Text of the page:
For a multitude of reasons, I am no fan of ad-supported apps or contents. Unfortunately, I am in the minority there, and major net services overwhelmingly rely on increasingly sneaky ad-placement strategies to “monetise” their eyeball traffic.

Twitter does it in a particularly irritating way, by inserting ads “promoted content” straight into the feed, with only the tiniest of indication that what you are seeing was not posted by someone you know, but by some random paying customer.

Fortunately, if you use Safari on a mac, there is an easy fix for that:

  1. Open a command shell.
  2. Copy-paste the following two lines (make sure to hit return at the end):

    echo '.promoted-tweet {display:none;!important;}' > ~/Documents/hide_promoted_tweets.css
    defaults write com.apple.safari UserStyleSheetEnabled 1 && defaults write com.apple.safari UserStyleSheetLocationURLString "~/Documents/hide_promoted_tweets.css" && defaults write com.apple.safari WebKitUserStyleSheetEnabledPreferenceKey 1 && defaults write com.apple.safari WebKitUserStyleSheetLocationPreferenceKey "~/Documents/hide_promoted_tweets.css"

  3. Done!

Note 1: you can easily modify the above to highlight/mark promoted tweets rather than hiding them completely, by changing the ‘display:none’ part (e.g. replacing it by ‘background-color:yellow‘).

Note 2: alternatively, if you don’t want/know how to run command lines in OS X:

There’s nothing new in whining about tech monopolies: the companies that enjoy them and the doom that awaits us for foolishly trusting them.

At this point, we have all been at either end of a speech on the dangers of letting Microsoft/Google/Facebook’s dominion over our life go unchecked and unbalanced. A speech that usually ends with one party’s eyes glazing over and excusing themselves to the restroom.

The problem with standard denunciations of these potential abuses is that they tend to rest on abstract, distant and mostly theoretical arguments. It’s not that we don’t care about fair competitive practices and healthy markets, it’s just that we care a lot more about convenience and not messing with things that run kinda-ok. If the Galactic Empire could ensure that the Alderaan-Tattooin express shuttle runs on time, most of us would be fine with their hegemonic market practices, and tell that troublemaker Luke Skywalker to go seek therapy for his Freudian issues instead of blowing things up.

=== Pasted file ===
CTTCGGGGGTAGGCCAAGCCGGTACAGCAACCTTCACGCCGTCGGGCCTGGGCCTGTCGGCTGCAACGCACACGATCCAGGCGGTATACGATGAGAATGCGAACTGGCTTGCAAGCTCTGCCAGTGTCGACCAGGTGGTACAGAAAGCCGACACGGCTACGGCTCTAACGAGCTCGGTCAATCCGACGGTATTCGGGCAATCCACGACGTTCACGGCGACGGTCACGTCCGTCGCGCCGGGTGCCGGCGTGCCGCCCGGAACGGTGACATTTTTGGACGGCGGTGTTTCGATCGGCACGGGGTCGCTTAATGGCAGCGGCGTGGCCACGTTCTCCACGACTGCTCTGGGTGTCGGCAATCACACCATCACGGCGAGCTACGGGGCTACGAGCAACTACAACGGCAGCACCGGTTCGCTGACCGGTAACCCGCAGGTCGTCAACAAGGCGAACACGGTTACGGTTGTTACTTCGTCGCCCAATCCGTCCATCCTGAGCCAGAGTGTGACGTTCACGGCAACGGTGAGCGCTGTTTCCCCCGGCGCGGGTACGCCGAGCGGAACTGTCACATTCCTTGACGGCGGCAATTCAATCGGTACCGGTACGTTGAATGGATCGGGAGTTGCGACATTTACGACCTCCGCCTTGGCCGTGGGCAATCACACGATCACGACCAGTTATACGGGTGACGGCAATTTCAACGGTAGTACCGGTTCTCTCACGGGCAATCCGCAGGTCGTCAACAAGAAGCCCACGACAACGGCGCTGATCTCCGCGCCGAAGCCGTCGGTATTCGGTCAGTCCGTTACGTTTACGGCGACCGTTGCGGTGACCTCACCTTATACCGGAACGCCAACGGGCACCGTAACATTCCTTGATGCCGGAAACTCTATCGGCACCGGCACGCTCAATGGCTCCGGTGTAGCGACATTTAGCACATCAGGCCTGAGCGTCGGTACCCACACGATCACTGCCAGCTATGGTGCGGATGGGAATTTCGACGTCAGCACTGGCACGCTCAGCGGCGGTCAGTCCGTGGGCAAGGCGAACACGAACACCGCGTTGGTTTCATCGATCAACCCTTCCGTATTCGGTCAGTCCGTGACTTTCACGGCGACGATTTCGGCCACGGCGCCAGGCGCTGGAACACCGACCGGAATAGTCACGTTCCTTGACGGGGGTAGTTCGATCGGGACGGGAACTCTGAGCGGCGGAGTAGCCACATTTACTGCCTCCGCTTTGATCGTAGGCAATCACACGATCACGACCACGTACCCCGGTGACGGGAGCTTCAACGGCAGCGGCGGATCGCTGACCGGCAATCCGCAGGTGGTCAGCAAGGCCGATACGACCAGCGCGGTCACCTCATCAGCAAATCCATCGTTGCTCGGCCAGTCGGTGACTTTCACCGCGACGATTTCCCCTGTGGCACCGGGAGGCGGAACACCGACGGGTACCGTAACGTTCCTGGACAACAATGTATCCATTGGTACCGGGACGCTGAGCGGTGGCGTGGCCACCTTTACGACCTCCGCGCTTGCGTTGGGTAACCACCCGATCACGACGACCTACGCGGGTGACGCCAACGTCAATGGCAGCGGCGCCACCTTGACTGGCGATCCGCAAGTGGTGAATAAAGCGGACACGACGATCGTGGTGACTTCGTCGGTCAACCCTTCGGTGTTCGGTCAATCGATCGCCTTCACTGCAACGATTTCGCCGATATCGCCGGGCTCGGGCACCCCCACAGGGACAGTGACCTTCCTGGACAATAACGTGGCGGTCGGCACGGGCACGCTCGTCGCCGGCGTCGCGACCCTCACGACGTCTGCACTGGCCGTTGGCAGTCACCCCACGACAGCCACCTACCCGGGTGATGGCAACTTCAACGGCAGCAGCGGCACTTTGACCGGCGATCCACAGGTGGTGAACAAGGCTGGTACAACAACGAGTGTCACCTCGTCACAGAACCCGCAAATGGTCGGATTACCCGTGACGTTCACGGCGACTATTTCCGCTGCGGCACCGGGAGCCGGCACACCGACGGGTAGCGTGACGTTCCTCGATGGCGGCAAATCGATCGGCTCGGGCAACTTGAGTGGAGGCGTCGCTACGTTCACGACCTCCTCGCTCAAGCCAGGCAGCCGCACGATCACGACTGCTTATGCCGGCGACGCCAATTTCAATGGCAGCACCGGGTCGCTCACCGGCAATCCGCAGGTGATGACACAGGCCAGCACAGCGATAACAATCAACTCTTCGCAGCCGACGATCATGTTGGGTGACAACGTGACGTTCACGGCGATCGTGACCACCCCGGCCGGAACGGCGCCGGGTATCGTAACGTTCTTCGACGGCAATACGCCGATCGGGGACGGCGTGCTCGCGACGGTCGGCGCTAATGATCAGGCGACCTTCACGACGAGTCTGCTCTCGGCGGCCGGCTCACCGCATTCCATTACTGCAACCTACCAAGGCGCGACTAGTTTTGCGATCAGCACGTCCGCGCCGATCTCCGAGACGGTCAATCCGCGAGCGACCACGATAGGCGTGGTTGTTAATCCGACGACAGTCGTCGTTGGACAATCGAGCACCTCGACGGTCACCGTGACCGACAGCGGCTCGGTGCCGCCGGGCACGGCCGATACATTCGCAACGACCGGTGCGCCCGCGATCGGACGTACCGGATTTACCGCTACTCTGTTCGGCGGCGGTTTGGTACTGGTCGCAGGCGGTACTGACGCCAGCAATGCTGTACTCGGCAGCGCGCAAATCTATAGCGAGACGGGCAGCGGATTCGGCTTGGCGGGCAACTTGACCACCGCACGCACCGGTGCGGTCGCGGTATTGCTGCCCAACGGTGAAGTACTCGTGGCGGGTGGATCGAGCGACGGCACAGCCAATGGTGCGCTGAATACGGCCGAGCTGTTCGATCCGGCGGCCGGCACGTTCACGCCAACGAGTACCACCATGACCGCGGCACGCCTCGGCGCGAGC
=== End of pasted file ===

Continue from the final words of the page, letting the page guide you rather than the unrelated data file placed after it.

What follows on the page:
But the reality is that, if you use any of the services provided by these monopolistic behemoths (and even if you don’t), there is a statistical certainty that it will bite you in the arse at some point. And when it does, that monopolistic behemoth status means you will be absolutely without recourse.

Ever felt somewhat powerless, troubleshooting your internet connection with some underpaid cable company support rep? Now picture the same thing if you were an ant and the support rep a 100 foot-high concrete wall, and you may have an accurate allegory of dealing with Google or Facebook as an end-user.

Allow me to illustrate with two absolutely-true real-life examples of the hopeless situations one deals with, when a glitch occurs in the Matrix:

Freshly back from two weeks in Kyoto where I attended a Machine Learning Summer School organised at Kyoto University. The whole event was impeccably organised and featured some of the biggest names in the field lecturing on fundamental aspects of machine learning: two highly productive weeks leaving barely enough time in the evening to catch up with friends and enjoy life in my former hometown…

A few random thoughts and observations:

Can we instigate a rule wherein any internet company with more than 10 users that is found not to be using salted encrypted hashes for their user password database… gets to have its website shut down, servers sold for scrap and entire web development team slowly impaled on sharpened Aeron chairs?